Saturday, January 1, 2022

Reflection on Local Politics

This year, 2022, the Torrance City Council elections are going to be another major shake-up, similar to Election 2014.

I have noticed that a number of candidates are going to public events, charities drives, other communitarian activities to get their names out.

Last year, when I was pushing for a full resolution of No Confidence in LA County DA George Gascon, I got into a heated argument with one of the current city councilmemebrs over who should be the next councilmembers for some of the city council districts.

This councilmember made a big to-do about all the service that certain candidates had been doing "in the community," compared to relatively slight impact of other candidates. I reflect on that terse discussion, which ended with my exposing that member's arrogance and flippant dissidence regarding a much-needed resolution. My post went viral throughout the city, and forced that person's vote.

Now I want to focus on another aspect of that conversation, and one which presses into the more compelling issues of city council races and the local politics generally. It is really enough for a person to serve on the council, that he or she shows up at charity drives and hands out food to people in need? Is it really enough that a person participates in some of the local games and fundraising activities for that person to serve on the city council.

In my opinion, no.

I am looking for city councilmembers and mayors who are not afraid to make bold, tough, and necessary decisions. I am looking for members of the public with character, with integrity, with a sense of good-will that considers the long-term needs of the city.

I am looking for a principled set of individuals who will have a clear moral compass and cut costs where needed, implement reforms and innovations as needed, and tell people what they need to hear, not just what they want to hear.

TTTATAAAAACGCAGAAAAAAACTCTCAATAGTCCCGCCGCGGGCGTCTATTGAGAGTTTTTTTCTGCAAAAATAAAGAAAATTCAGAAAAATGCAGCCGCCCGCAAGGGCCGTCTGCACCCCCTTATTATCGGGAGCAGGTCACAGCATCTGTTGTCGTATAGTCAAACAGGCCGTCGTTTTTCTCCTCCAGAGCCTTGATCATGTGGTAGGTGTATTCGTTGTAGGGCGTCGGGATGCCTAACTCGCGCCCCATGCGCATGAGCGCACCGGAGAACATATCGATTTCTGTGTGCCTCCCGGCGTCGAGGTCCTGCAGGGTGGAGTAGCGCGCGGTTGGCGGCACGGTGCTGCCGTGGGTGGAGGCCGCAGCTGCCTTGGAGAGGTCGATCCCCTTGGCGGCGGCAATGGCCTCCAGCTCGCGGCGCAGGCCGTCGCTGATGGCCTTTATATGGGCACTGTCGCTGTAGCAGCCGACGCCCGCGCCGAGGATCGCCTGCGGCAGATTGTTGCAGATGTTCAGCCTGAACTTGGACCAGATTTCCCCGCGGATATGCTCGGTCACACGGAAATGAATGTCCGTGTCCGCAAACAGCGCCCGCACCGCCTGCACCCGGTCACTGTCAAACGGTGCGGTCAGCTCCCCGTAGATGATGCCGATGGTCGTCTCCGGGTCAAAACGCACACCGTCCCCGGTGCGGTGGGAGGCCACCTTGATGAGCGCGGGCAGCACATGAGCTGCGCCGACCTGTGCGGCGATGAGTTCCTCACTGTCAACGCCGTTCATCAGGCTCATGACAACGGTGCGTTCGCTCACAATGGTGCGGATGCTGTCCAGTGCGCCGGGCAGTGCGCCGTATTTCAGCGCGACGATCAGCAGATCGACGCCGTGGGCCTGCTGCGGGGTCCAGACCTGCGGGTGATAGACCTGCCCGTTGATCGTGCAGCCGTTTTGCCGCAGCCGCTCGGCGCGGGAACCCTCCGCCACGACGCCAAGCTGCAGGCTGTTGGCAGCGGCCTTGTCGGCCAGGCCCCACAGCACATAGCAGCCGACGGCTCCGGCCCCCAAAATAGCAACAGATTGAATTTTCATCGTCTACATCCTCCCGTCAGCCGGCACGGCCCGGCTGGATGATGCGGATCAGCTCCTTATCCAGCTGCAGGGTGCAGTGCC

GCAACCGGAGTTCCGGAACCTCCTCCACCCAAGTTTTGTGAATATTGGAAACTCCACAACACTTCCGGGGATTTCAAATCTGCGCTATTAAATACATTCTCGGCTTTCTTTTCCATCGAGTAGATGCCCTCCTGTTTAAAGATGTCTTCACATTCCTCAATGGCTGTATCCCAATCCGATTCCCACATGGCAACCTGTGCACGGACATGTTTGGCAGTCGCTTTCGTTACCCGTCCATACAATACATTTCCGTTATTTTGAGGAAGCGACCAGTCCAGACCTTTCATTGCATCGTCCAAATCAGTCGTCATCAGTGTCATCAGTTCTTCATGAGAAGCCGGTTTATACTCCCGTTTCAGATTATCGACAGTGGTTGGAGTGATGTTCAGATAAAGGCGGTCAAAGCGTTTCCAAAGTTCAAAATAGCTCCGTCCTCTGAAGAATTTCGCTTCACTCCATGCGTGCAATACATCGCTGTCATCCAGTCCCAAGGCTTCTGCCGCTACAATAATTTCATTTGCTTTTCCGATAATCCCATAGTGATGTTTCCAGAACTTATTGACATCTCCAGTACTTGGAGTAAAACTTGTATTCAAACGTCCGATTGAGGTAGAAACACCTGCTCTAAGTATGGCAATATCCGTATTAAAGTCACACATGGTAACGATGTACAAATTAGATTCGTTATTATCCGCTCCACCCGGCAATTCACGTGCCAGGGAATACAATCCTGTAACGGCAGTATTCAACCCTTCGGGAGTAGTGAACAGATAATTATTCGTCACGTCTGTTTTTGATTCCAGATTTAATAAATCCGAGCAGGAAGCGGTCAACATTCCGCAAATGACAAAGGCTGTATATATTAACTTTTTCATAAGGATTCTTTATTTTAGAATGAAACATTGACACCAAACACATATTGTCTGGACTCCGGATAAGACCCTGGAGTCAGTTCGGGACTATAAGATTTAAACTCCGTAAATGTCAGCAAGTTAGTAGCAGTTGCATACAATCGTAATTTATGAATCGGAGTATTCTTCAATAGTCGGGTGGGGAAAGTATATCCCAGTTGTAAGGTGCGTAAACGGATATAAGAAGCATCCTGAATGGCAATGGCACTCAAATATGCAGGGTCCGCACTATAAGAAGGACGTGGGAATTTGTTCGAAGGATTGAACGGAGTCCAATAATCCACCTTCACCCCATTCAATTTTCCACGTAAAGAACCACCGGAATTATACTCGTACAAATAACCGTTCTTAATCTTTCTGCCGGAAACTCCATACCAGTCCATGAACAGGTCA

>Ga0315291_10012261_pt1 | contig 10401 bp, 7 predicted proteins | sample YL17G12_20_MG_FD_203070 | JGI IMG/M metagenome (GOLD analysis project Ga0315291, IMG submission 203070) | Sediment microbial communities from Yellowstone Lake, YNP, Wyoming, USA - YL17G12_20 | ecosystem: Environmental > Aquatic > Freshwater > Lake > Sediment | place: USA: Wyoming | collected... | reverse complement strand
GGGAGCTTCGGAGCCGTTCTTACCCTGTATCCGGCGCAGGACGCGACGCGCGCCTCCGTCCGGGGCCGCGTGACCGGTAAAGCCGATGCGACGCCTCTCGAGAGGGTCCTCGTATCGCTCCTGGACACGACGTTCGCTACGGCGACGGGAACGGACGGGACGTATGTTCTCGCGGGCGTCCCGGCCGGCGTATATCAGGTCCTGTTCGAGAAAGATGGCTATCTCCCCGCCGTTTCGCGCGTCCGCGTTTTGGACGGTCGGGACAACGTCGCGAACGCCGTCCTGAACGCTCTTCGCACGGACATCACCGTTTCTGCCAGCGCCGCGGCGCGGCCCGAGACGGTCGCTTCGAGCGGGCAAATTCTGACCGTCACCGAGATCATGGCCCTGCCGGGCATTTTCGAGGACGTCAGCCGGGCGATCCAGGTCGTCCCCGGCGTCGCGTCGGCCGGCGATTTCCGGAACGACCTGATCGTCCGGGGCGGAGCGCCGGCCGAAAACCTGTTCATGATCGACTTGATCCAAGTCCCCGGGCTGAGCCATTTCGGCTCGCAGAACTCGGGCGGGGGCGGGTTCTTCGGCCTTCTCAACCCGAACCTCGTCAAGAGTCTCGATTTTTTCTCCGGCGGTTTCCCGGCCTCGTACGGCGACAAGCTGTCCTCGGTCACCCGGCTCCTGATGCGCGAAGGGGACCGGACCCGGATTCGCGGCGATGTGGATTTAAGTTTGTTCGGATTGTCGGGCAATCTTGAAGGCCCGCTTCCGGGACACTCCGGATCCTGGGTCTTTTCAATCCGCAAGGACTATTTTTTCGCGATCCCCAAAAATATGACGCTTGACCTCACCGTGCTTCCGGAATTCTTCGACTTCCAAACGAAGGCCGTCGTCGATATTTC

Candidates who have played the local politics game of sitting on local boards, attending all the Ed Foundation dinners, showing up to all the local events, buying food once a week from the Torrance Farmers Market, and posing in the right pictures with all the other "kool kids" in town is not enough.

I want someone who will get our city's fiscal house back in order. I want someone who will enforce the local ordinances fairly and properly. I want someone who is not afraid to tell civic leaders and activists what needs to be heard, not just what will make them happy.

The city of Torrance needs some bold reforms and course corrections going into this new decade, and the same crop of candidates who are part of the "Old Boys and Girls Club" is just not going to cut it. Torrance voters by and large want quiescence. I respect that. Who doesn't?

However, because of the unprecedented challenges posed by dismissive state governance and dysfunctional county oversight, the city of Torrance must adopt unprecedented boldness to deal with these problems and make some controversial, if not radical decisions.

The city is facing debilitating budgetary shortfalls. This is a result of city leaders continuing the sloppy, unrestrained spending without consideration of the revenue flow coming into the city. Certain leaders were not willing to make the hard decisions to cut certain city services, or find ways to raise revenue during the two years of the COVID-19 outbreak. That is a serious failure which cannot be repeated with the future city council.

How many libraries does the city of Torrance really need at this point? Redondo Beach has half the population of Torrance, and has two libraries. Torrance currently has seven: one main library and six branches. How many people frequent these libraries? Do we really need all of them? We are in the Twenty-First century, folks. It's time to adopt the city core functions and services to recognize this brave new world of technological advancement.

Is the city council willing to sit down and work out more fiscally responsible collective bargaining agreements with all public employees? The pension costs are roaring past $1 billion, and there is no way that the city of Torrance can declare bankruptcy (nor should the city ever consider doing so). There must be a sustainable path forward to getting these fiscal problems taken care of. The pension obligations are much more than the mortgage on one's home. These obligations have been ballooning for the last fifteen years, and no one wants to take a stand and do something about it!